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Thread: AC and MC Cable

  1. #1
    Join Date
    Mar 2005
    Location
    Wyoming
    Posts
    51

    AC and MC Cable

    Hey all, I've got a dumb question that has probably been answered before, but here goes. I do strictly residential work so typically use NM and occasionally MC cable, but I have never used AC cable. Exactly why do they make AC and MC? I know the physical characteristics of the two, i.e bonding strip, paper wrapping, the requirement of redheads and so fourth, but what's the deal? Why is AC typically the only flexible metal cable allowed in hospitals and the like? Is there a worry that a conductor could come in contact with the armor of the cable and that since MC does not have a bonding strip it is possible that even with the correct fittings essentially bonding the armor to the EGC that it may not trip the OCPD due to lack of continuity throughout the interlocking armor itself? Sorry to ramble or sound ignorant, but I couldn't think of a better way to ask. Also, I like how the two cables almost look identical for the most part, but AC requires more stringent fastening requirements.

    Thanks for the help......

    [ September 29, 2005, 01:40 AM: Message edited by: torcho ]

  2. #2
    Join Date
    Jul 2003
    Location
    New Jersey
    Posts
    18,908

    Re: AC and MC Cable

    The basic difference is that Type AC cable has an outer jacket that is a listed Equipment Grounding Conductor, the outer jacket on the similar looking Type MC cable is not a listed EGC. With standard AC cable there will not be a green conductor within the cable, however armored cable type HCFC, which is Health Care Facility Cable there will be a green insulated EGC within the cable. This is the type of cable used in hospitals etc. where two redundant grounding paths are required. One path being the cable jacket the other the green EGC.
    Rob

    Chief Moderator

    All responses based on the 2011 NEC unless otherwise noted

  3. #3
    Join Date
    Feb 2003
    Location
    Massachusetts
    Posts
    48,200

    Re: AC and MC Cable

    Not a dumb question, I have worked with AC quite a bit and now work with mostly MC and still I am not sure about the answer.

    In Hospitals many circuits require redundant grounding conductors. Hospital AC cable can provide this redundant grounding as it has an insulated green grounding conductor (like MC) and it has the bonding strip so the armor is also a grounding conductor (unlike most MC).

    When we used to wire condos with AC it was convenient as there are almost no grounding connections to make. In areas that you can use AC it does save labor.

    Most of the job specs we work under require actual copper grounding conductors, that puts AC out of the picture even if allowed by the NEC.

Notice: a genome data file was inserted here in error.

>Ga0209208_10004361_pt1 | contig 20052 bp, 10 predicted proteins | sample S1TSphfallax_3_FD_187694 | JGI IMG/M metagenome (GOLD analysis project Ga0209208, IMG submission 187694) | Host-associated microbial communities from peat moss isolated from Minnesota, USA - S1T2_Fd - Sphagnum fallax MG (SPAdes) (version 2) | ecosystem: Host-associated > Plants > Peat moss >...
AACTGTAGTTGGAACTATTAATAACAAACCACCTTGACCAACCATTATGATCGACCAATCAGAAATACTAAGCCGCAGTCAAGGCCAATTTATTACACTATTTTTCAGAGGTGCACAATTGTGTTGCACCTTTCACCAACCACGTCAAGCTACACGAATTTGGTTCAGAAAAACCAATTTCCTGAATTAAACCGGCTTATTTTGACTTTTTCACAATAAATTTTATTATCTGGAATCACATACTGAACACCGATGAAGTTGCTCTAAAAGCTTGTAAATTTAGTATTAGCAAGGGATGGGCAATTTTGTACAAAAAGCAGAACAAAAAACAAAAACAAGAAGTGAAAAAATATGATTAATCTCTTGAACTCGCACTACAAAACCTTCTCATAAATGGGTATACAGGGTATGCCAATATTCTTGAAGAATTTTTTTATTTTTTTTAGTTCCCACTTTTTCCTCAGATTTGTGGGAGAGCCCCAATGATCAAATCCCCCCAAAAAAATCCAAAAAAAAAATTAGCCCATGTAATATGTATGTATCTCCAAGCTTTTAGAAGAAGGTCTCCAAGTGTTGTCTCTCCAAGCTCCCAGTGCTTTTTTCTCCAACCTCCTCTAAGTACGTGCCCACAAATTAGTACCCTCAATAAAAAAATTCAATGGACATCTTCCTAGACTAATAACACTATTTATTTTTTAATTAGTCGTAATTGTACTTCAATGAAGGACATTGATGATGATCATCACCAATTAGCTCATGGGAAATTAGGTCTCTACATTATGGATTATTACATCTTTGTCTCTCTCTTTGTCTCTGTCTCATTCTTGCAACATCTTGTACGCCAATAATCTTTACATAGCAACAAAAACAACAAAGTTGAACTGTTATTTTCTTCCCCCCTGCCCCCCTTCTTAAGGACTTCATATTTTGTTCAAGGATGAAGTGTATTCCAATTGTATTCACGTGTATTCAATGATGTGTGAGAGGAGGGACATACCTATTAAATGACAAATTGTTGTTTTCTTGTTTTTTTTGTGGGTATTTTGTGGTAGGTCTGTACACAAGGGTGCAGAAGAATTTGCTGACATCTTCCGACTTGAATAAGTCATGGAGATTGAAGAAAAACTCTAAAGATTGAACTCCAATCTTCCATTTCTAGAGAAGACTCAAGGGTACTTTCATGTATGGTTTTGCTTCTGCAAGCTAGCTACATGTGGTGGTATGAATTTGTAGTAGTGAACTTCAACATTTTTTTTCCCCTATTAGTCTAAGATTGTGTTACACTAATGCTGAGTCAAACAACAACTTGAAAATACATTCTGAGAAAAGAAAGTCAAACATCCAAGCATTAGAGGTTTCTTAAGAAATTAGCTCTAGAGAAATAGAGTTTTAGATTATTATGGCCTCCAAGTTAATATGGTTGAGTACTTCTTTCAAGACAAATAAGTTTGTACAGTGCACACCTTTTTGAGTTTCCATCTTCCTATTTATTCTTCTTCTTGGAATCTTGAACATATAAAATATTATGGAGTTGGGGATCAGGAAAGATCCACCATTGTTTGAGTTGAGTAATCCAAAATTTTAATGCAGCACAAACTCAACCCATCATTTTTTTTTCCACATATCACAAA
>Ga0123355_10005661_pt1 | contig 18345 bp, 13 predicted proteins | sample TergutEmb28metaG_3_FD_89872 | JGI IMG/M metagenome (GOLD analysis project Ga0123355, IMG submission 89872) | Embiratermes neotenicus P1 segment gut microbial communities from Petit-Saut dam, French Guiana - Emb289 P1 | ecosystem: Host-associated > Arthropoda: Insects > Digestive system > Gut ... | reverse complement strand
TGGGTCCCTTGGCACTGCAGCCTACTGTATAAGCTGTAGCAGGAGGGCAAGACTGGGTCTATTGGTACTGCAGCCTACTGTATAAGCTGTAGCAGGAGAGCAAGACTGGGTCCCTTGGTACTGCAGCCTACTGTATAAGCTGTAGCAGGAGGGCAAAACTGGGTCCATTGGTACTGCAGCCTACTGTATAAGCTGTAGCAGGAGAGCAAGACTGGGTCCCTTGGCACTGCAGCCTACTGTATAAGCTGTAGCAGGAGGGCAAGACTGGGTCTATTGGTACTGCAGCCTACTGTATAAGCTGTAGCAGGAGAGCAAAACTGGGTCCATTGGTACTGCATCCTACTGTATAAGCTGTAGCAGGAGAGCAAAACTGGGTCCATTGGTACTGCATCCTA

The specs often go onto require that we use steel armored MC as opposed to aluminum armor.

    There is supposed to be a Hospital type MC cable coming to market. Once it is out and the price settles out I doubt we will be using any AC cable.

  4. #4
    Join Date
    Mar 2005
    Location
    Wyoming
    Posts
    51

    Re: AC and MC Cable

    Thanks for the help guys. I was just trying to learn some more stuff.

  5. #5
    Join Date
    Apr 2004
    Location
    Minneapolis, Minnesota
    Posts
    1,710

    Re: AC and MC Cable

    I'm also glad you asked. I ran into a similar situation earlier this week and wound up using MC rather than AC. I use mostly NM and EMT, so I was a little unsure of choosing MC vs. AC.
    Jeff
    EIT (full-time)
    EC (part-time)

  6. #6
    Join Date
    May 2003
    Location
    Salt Lake City, Utah
    Posts
    5,319

    Re: AC and MC Cable

    I'd like to make a quick point, in that the requirement for a "redundant ground" applies to all patient care areas in any health care facility, not just hospitals (517.13). This would include dentists, doctors, etc.
    Ryan Jackson, Salt Lake City
    Inspector, Instructor

  7. #7
    Join Date
    Feb 2003
    Location
    Minnesota
    Posts
    4,929

    Re: AC and MC Cable

    I learned the hard way, back during the enforcement of the '93 - '96 NECs that AC is not permitted in damp locations.

    I got gigged for AC run on the surface of concrete masonry units (CMU) that was to be covered by a firred out wall surface. The CMUs above grade were fine, but the AC below the outside grade was in a damp location.

    The "below grade" language is no longer in the text, but the "dry location" limitation still applies.

    MC is much more versatile with the dry, damp, wet (with appropriate conductor insulation) permission.
    Another Al in Minnesota

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